EUROGIN 2024 – key takeaway messages

May 3, 2024

By Rebecca Millecamps, Fujirebio

The annual EUROGIN conference covers a dense scientific program on the topic of Human papillomavirus (HPV) and its associated cancers, always with a strong focus on the patient. This year’s edition in Stockholm, Sweden was no exception. Bringing together attendees from all over the world, EUROGIN 2024 offered a global perspective on the current challenges and successes in prevention, diagnosis and treatment of high-grade precancerous lesions, cervical cancer, and other HPV-related diseases. In this article we review what we see as the key takeaway messages of the conference.


Towards more effective and efficient cervical cancer screening in Europe

The burden and control of cervical cancer is changing a lot. About 70 percent of the European population has access to an organized screening program, however cervical cancer is still common.  Screening would be more effective and efficient by directing screening resource to those most at risk.  Most screening programs today report unnecessary colposcopy referrals of about 80 to 90 percent. Risk-based screening will be increasingly important in a future mixed population of highly vaccinated young people and older non-vaccinated population, with high variance in cancer risk. The implementation of a risk-based cervical cancer screening is being evaluated and a European consortium, the Risk-based Screening for Cervical Cancer (RISCC), aims to develop and implement risk-based HPV screening strategies.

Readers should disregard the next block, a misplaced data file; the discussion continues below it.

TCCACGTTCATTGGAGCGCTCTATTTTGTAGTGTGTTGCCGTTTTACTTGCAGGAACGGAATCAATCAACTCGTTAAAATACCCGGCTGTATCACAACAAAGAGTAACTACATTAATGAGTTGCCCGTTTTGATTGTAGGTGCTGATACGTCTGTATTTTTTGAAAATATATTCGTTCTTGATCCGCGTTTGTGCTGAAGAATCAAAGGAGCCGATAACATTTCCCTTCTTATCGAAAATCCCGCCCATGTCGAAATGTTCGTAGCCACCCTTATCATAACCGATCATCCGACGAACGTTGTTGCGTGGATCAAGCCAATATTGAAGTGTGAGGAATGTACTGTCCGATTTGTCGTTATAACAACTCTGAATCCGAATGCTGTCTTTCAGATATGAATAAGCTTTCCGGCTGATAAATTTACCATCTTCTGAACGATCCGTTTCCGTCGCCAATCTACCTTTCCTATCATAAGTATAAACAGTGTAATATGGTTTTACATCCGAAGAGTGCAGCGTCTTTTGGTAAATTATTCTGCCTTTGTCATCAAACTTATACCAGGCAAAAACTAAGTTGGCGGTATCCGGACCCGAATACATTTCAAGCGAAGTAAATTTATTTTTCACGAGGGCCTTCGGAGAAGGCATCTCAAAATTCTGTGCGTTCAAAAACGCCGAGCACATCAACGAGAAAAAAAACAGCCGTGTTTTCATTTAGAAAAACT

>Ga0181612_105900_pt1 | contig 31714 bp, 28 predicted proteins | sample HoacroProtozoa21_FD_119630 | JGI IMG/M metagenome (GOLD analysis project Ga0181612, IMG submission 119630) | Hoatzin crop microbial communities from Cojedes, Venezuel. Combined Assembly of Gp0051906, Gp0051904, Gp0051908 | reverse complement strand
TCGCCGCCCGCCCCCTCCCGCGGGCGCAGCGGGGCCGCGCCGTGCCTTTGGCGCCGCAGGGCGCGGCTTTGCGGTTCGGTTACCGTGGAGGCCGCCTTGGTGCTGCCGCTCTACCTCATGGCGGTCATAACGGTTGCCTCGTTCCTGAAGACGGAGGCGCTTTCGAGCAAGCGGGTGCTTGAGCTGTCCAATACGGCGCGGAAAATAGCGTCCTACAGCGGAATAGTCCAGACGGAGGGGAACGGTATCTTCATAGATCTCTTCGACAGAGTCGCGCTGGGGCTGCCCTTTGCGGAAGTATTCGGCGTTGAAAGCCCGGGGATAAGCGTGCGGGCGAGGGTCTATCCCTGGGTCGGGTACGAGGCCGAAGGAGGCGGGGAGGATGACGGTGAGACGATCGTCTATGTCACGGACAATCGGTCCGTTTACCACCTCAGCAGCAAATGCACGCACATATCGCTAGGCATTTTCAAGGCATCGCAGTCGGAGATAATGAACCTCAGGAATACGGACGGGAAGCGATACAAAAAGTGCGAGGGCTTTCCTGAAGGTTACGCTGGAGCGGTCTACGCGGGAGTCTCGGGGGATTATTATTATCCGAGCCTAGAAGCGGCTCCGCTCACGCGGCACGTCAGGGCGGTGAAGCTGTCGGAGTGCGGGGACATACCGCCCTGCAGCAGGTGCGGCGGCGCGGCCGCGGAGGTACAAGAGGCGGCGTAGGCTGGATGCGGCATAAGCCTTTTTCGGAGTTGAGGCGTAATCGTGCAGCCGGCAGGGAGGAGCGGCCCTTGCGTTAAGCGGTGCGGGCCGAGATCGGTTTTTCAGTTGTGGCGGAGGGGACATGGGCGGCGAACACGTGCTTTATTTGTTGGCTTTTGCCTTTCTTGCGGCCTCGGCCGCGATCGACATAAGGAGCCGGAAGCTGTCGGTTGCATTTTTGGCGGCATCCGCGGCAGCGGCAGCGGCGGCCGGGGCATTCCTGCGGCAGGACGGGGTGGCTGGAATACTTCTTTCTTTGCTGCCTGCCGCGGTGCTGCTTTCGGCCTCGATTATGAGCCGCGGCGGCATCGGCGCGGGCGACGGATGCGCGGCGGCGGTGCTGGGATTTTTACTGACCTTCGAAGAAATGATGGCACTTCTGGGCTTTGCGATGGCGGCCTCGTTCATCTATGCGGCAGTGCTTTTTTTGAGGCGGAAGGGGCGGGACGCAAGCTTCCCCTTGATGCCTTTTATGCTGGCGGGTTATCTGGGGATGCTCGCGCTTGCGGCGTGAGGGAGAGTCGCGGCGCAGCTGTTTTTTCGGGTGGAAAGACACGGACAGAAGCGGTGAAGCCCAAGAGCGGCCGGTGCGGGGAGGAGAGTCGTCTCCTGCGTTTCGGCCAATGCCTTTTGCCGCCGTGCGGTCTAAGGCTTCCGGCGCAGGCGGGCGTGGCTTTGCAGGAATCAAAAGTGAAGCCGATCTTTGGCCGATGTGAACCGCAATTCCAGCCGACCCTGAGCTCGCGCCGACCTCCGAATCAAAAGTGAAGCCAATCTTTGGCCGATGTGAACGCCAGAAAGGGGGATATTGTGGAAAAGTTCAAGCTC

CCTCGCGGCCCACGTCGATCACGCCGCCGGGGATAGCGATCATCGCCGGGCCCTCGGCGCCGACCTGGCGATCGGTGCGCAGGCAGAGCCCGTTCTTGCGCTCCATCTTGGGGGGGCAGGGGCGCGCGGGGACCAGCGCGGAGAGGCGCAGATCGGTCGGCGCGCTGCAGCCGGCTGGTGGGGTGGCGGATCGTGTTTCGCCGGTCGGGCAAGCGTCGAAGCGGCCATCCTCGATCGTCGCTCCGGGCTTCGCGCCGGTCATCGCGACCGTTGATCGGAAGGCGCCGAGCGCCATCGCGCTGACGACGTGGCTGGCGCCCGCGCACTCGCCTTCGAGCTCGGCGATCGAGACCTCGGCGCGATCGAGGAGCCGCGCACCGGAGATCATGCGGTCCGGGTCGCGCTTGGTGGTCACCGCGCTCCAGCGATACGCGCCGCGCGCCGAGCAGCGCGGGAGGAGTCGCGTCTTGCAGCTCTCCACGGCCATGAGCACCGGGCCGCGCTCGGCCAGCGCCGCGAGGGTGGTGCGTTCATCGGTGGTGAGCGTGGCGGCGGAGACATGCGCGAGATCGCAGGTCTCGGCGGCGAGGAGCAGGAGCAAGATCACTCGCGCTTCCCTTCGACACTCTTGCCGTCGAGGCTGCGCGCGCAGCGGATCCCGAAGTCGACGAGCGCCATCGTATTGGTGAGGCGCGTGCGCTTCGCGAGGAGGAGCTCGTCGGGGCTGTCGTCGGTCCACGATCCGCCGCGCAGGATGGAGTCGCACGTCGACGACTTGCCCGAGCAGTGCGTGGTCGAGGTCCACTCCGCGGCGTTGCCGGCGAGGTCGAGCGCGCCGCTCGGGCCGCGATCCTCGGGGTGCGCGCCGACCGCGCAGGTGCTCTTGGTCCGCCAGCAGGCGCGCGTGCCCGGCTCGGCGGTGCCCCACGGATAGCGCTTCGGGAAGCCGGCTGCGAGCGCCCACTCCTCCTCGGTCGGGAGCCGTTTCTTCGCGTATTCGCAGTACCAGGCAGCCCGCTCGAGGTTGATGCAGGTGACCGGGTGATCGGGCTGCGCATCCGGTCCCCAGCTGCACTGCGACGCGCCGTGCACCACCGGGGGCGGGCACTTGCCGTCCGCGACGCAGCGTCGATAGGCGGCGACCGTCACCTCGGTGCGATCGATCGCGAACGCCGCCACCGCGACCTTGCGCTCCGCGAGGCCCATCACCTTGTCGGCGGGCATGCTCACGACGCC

Cervical cancer screening programmes are evolving rapidly with the introduction of new technologies and with the arrival of vaccinated women in screening programs.  What will be the role of cytology in the coming years?  It has already changed from primary screening test to triage test to increase the specificity of HPV testing.  The HPV screening protocols are evolving further towards molecular testing to detect those at high risk of progression. 

With the implementation of self-collected samples, the increased use of HPV genotyping and interest in point-of-care tests, more extended principles and concepts are needed for the validation of HPV tests for primary screening.  HPV-type specific performance, ranking of HPV genotypes, impact of storage/transport media or collection methods and devices used, are all topics of concern and are widely debated as is also reflected in the EUROGIN program.

HPV genotyping – a tool for triage and patient management

As each high-risk HPV (hrHPV) genotype carries a different risk of progression to cervical cancer, HPV genotyping can be used to manage HPV-positive women accordingly.  The use of HPV genotyping for triage and management is gaining importance worldwide. HPV16/18 positivity is currently being included in several clinical algorithms to support the direct referral to colposcopy. The inclusion of extended genotyping and further identification of the other hrHPV genotypes, is being piloted to further stratify patient risk and guide their management.  

Questions arise on whether HPV screening tests need to be redesigned to include other or less HPV genotypes.  Making these decisions will be quite challenging and will take several years, and input from epidemiology studies will be needed.    

Methylation analysis – an added value for improved risk stratification and patient management

DNA methylation has evolved as one of the most promising tools for the early detection of HPV-associated cancer.  Large clinical studies have demonstrated the applicability of DNA methylation analysis as triage method in HPV-based cervical screening.  Methylation assays are now commercially available and although they are not in the screening guidelines yet, the use of methylation markers for detection of HPV-induced cancers, including anogenital and oropharyngeal cancers is widely being evaluated.   Studies of methylation testing show promising diagnostic and prognostic value in cervical cancer screening and treatment of cervical, vulvar, and anal intraepithelial neoplasia.